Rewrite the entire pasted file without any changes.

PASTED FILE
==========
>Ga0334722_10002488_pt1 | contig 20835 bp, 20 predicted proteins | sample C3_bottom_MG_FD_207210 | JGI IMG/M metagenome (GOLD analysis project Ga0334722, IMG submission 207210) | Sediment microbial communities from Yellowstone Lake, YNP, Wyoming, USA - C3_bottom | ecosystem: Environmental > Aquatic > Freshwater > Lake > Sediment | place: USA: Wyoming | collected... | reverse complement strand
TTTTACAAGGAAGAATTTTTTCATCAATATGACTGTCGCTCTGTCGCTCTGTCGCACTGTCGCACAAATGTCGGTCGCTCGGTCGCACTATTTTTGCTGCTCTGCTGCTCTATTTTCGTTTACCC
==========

>Ga0334722_10002488_pt1 | contig 20835 bp, 20 predicted proteins | sample C3_bottom_MG_FD_207210 | JGI IMG/M metagenome (GOLD analysis project Ga0334722, IMG submission 207210) | Sediment microbial communities from Yellowstone Lake, YNP, Wyoming, USA - C3_bottom | ecosystem: Environmental > Aquatic > Freshwater > Lake > Sediment | place: USA: Wyoming | collected... | reverse complement strand
TTTTACAAGGAAGAATTTTTTCATCAATATGACTGTCGCTCTGTCGCTCTGTCGCACTGTCGCACAAATGTCGGTCGCTCGGTCGCACTATTTTTGCTGCTCTGCTGCTCTATTTTCGTTTACCC